"Parents have to go in and ask questions: If the children are sleeping, where do they sleep? What are they eating? Do they have to bring their own food? What do they learn during the day? This is all age-dependent, if it's a baby it's more of a care routine."
He says in an article for this series that ECE teachers are "exiting the sector and sometimes the country" because pay rates in private and community-owned centres have fallen behind new pay scales for kindergartens .
At face value, it's hard to differentiate between centres based on qualified teachers because 96 per cent of "education and care centres", as well as virtually all kindergartens, can now say they get the top "80 per cent" state funding rate for using qualified teachers to deliver at least 80 per cent of their required staff hours for their numbers of children.
However this measure has now become meaningless, because almost all centres can also say that their staff/child ratios are better than the required minimums of 1:5 under age 2 and 1:10 aged 2-plus.
The actual average ratios for the past five years have been 1:3 under 2 and 1:6 aged 2-plus in education and care centres, and 1:7.5 aged 2-plus in kindergartens.
But most of the additional staff above the required minimums are unqualified, and there has actually been a massive increase in unqualified staff since Sir John Key's government abolished a higher funding rate for using qualified teachers to deliver 100 per cent of the required staff hours from February 2011, redirecting funding into boosting ECE in low-income areas.
We can only rely on the figures since 2014, when electronic data began, but in the five years from 2014 to 2019 unqualified teachers jumped by 60 per cent, from 6427 to 10,298.
Qualified teachers also increased, but only by 15 per cent, from 18,857 to 21,767. The proportions of qualified teachers slipped slightly from 95 to 94 per cent in kindergartens, and fell from 70 per cent to 63 per cent in education and care centres.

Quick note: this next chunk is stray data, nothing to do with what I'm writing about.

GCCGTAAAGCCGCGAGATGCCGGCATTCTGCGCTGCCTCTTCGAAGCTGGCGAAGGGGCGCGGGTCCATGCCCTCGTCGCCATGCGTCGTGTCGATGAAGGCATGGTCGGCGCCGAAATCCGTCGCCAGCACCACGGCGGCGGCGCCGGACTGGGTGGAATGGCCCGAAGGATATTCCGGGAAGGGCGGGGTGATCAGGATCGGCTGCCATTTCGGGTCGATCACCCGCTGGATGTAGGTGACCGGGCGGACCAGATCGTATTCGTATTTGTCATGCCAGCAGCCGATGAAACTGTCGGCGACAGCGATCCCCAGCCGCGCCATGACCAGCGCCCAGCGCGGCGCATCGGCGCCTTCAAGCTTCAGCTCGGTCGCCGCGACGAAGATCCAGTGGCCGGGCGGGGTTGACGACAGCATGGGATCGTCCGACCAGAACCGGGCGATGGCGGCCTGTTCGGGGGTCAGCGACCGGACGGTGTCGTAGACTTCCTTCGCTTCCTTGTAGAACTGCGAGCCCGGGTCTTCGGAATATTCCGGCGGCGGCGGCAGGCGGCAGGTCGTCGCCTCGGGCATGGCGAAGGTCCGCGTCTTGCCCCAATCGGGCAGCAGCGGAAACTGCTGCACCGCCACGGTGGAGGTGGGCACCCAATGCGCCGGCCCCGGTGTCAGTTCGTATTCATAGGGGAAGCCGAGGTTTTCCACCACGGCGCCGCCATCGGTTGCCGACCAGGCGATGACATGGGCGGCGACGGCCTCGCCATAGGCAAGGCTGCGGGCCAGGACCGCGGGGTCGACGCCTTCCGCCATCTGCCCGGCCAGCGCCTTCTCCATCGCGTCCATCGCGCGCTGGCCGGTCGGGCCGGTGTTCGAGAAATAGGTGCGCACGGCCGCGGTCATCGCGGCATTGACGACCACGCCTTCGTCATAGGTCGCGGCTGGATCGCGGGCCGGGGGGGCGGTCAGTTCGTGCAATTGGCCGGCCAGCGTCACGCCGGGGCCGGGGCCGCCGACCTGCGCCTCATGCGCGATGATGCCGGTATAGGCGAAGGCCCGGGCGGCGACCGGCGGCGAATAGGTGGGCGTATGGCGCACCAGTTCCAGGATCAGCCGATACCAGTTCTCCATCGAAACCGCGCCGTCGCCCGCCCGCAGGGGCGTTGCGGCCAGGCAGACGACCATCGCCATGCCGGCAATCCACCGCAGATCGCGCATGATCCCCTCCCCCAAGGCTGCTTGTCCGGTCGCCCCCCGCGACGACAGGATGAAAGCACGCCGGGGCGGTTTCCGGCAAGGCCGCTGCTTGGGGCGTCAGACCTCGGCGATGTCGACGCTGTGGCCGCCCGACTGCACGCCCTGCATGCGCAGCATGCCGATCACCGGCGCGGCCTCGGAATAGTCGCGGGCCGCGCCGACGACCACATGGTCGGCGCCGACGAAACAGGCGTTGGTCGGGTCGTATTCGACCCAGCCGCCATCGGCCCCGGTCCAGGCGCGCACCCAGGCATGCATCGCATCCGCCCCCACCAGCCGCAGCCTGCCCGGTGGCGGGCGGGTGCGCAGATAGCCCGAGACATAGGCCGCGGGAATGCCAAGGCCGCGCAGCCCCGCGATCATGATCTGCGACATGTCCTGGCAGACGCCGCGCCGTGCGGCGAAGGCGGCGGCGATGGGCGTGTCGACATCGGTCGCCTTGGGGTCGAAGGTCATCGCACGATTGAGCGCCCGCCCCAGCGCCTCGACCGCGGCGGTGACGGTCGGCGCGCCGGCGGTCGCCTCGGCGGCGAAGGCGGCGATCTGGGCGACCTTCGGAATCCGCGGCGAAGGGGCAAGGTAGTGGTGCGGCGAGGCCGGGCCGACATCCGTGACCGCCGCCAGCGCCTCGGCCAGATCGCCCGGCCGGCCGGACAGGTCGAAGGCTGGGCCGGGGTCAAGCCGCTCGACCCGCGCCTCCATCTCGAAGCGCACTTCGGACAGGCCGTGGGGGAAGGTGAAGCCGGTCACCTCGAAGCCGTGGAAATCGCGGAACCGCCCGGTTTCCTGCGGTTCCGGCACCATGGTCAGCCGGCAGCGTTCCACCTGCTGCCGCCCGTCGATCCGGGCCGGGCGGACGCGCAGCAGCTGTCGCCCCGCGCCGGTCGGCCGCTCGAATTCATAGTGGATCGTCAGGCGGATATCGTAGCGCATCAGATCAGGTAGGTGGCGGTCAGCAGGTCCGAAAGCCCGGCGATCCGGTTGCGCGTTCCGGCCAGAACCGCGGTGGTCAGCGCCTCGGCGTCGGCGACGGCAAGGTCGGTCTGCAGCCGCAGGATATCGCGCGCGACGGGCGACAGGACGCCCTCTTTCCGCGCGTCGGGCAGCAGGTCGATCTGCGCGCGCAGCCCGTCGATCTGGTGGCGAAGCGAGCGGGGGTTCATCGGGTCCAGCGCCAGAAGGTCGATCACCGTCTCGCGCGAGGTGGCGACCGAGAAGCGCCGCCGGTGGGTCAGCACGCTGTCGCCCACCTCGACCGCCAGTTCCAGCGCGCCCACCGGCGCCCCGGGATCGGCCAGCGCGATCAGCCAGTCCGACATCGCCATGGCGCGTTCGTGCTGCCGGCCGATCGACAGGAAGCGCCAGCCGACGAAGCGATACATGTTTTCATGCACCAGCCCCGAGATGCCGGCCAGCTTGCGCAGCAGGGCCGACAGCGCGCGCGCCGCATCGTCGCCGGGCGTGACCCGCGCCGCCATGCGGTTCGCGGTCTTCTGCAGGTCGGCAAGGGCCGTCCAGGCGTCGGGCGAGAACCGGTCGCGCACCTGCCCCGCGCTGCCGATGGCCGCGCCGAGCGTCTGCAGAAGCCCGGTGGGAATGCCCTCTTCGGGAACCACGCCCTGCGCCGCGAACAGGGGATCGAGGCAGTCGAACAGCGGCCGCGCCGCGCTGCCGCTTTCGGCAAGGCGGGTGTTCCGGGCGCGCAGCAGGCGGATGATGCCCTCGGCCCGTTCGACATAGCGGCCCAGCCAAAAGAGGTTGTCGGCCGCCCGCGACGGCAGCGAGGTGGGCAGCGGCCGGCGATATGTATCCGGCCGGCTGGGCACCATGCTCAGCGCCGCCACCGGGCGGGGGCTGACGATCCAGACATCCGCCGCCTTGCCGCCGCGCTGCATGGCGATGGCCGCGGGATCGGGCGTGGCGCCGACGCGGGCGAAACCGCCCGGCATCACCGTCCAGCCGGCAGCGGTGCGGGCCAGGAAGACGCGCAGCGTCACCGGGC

Does it matter?
Parent-led early childhood services such as playcentre and kōhanga reo argue that there is no need for all early childhood teachers to be qualified.
Dr Suzanne Manning, who completed a doctorate last year on the impact of state policies on playcentres , suggests requiring 80 per cent qualified teachers and 20 per cent "parents in training" and student teachers in education and care centres and kindergartens.
"I believe in the value of whānau working alongside teachers in early childhood settings, and what that does for whānau development and children way beyond early childhood," she says.
"Parents who get to know other people's children will be better parents."
But Dr Sarah Alexander of Child Forum, who wrote the Ministry of Education's "best evidence synthesis" on quality ECE teaching in 2003, argues that only qualified teachers should be counted to meet the minimum staffing ratios, and unqualified parents or trainees should be allowed only as additional staff.
"If it's an education and care service where you leave your child with other adults and parents are not involved in any substantial way as teachers, then those adults should have training in teaching and in early child development to be able to foster that child's learning and provide appropriate experiences for children," she says.
"Research has shown that where they don't have a high level of training, they can be more controlling."
Dr Sarah Alexander's Formula for Remarkable Quality Early Childhood Education and Care
1. Not too many babies and children : No hard numbers, but "do you feel there are too many children for your child, that your child looks lost in the crowd?"
2. Lots of laughter, fun, cuddles and affection : "Little kids need to have fun, they need to have enjoyment in their lives, it can't be all serious."
3. Adults provide close supervision and always know what each child is doing : "Is there a child anywhere who is not being noticed or is out of sight of any teacher?"
4. There's lots of talking, discussion and building of shared memories : "When you have an experience together, then you have something to talk about."
5. Adults hold expectations for children's learning and development : "During children's play, the teacher should be very skilled at spotting just what little bit more the kids could be doing and introducing those teachable moments."